Mr Wallace, leader of the Scottish Liberal Democrats, was signing a deal that makes him deputy to Donald Dewar, Scotland's First Minister, and pledges his party to back a joint programme with Labour. "I have certainly not sold out the party," said Mr Wallace, who is facing dissent from some Liberal Democrat colleagues. "We have maintained our policies, we have maintained our principles. More than that we are now getting an opportunity to put those principles into practice."
After shaking hands with his new deputy, Mr Dewar said: "We believe that the decision is right for our respective parties. Much more importantly it is right for the Parliament and for the wider community of Scotland. We should be capable of moving beyond party boundaries and acting for the common good."
Mr Wallace denied claims by Donald Gorrie, one of three Liberal Democrat MSPs who voted against the coalition, that he had joined "a bunch of liars". Mr Wallace said: "I do not believe that I am working with people who are a bunch of liars. This partnership is founded on the basis of trust and mutual respect. I have that trust and respect for Donald and his colleagues."
However, confusion prevailed over the issue of university tuition fees, which the Liberal Democrats want abolished and which almost scuppered the coalition pact. The agreement promises an independent review of funding for higher education, to which Liberal Democrats are free to make their case.
Labour contends that once the Scottish Government decides its attitude to the review, collective responsibility applies to ministers and to their parties.
Mr Dewar said: "Obviously individuals and parties will be able to make their own representations to the inquiry but the coalition partnership itself will work on the principle that its members accept the responsibility of collective decision-making and the parties in the Parliament support the decisions that are taken."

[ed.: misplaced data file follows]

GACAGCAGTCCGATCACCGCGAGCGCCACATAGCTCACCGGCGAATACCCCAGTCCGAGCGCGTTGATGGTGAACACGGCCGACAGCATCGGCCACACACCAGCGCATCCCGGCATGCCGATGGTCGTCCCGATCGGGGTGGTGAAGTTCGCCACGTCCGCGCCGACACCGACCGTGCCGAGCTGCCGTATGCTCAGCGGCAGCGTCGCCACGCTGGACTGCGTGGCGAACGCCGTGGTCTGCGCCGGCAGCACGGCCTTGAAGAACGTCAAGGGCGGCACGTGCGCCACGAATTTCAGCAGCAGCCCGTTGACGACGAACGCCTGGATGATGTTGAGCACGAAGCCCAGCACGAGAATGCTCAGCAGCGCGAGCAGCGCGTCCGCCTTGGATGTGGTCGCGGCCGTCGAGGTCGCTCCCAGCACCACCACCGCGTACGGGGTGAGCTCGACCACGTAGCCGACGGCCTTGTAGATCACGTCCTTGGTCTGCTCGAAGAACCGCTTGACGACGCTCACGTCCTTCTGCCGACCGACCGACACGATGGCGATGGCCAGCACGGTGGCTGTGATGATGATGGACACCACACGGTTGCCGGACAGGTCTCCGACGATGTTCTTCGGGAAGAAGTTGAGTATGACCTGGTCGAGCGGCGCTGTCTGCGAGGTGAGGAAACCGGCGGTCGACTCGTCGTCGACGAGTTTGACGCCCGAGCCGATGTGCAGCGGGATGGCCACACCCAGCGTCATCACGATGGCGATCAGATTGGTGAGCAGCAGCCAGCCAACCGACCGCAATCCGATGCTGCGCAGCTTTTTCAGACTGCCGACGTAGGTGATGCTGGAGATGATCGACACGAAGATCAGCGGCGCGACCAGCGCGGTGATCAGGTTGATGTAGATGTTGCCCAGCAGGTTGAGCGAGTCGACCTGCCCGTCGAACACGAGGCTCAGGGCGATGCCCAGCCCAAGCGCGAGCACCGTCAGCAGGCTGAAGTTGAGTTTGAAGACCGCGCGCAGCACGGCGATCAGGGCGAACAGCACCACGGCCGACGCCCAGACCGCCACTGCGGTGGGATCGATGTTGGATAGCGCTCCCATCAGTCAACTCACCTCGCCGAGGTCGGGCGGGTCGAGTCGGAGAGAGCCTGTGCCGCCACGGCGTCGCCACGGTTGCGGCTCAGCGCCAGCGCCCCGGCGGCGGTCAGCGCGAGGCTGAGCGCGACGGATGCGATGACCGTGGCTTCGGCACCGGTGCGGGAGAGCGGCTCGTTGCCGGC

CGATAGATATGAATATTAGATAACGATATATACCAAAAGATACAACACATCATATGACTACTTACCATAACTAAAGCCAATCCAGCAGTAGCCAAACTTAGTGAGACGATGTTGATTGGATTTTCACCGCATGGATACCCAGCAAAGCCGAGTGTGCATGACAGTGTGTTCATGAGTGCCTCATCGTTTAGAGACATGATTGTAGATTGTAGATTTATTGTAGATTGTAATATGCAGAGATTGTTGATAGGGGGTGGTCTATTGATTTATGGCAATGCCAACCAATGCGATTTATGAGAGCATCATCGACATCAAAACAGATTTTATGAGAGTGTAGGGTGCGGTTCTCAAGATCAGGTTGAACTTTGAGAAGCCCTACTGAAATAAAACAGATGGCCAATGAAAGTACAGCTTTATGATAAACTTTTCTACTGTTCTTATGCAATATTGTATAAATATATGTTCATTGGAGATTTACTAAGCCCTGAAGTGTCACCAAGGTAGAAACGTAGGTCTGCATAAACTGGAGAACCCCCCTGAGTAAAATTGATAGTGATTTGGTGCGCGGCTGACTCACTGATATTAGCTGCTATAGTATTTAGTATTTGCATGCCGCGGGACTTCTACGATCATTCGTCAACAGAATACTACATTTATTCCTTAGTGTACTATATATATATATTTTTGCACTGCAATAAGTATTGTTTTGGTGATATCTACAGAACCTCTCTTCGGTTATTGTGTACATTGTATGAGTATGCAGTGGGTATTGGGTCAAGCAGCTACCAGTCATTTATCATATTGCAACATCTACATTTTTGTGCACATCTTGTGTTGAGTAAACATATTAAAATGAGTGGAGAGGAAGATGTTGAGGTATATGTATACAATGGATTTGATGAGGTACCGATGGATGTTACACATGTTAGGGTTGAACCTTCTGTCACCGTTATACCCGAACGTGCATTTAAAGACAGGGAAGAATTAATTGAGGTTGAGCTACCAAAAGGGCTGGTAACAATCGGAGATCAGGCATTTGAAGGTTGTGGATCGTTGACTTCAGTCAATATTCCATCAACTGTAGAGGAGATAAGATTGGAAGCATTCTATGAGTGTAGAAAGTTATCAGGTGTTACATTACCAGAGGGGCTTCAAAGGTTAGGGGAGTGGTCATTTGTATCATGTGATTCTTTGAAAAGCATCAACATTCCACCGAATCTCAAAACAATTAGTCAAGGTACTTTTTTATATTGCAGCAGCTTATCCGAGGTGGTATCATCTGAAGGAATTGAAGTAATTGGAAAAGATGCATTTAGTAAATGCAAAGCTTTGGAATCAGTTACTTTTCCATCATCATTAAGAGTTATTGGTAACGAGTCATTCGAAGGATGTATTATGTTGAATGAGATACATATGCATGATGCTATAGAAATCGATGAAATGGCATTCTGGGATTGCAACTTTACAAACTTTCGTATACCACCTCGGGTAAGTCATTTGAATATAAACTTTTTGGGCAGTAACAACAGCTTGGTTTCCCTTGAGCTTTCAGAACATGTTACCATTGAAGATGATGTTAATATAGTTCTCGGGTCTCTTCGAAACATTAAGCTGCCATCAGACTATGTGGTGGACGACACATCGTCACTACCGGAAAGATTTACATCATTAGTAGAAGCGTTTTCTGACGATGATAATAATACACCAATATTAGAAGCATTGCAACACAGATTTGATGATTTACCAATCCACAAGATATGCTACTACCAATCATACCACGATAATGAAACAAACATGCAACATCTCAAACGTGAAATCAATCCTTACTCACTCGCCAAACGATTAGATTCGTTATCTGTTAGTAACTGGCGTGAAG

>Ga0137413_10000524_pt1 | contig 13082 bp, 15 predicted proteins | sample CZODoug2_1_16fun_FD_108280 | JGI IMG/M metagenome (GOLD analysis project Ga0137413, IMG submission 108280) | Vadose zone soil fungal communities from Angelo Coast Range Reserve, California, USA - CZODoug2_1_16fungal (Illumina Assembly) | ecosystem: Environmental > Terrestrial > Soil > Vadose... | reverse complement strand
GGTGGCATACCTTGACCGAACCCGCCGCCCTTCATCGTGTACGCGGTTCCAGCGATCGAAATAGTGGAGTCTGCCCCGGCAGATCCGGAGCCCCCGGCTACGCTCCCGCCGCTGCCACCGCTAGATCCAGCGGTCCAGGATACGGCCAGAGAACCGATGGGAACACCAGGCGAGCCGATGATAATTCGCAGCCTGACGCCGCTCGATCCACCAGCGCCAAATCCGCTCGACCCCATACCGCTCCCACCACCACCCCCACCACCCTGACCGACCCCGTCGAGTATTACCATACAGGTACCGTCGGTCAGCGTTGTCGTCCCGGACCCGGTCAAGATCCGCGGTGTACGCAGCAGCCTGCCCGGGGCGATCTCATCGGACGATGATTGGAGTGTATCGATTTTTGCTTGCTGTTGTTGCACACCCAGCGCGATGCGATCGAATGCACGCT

Some Liberal Democrat MSPs disagree. Mr Gorrie said yesterday: "I will continue to be a robust critic of the Government whether it is a coalition government including Liberal Democrats or a Westminster Labour government."
Mr Dewar and Mr Wallace are clearly hoping that the tuition fees issue will melt away in the more general review and, even if some 17 Liberal Democrats break ranks, there will be enough left to support Labour, which is currently nine seats short of a majority.
Opposition parties were quick to pour scorn on the deal. Alex Salmond, leader of the Scottish National Party, said the Liberal Democrats had "been bought and sold for the deputy's badge", while David McLetchie, the Scottish Tory leader, called the agreement "a betrayal, a shabby deal ... which has sold out on Scotland's students and their families".Reuse content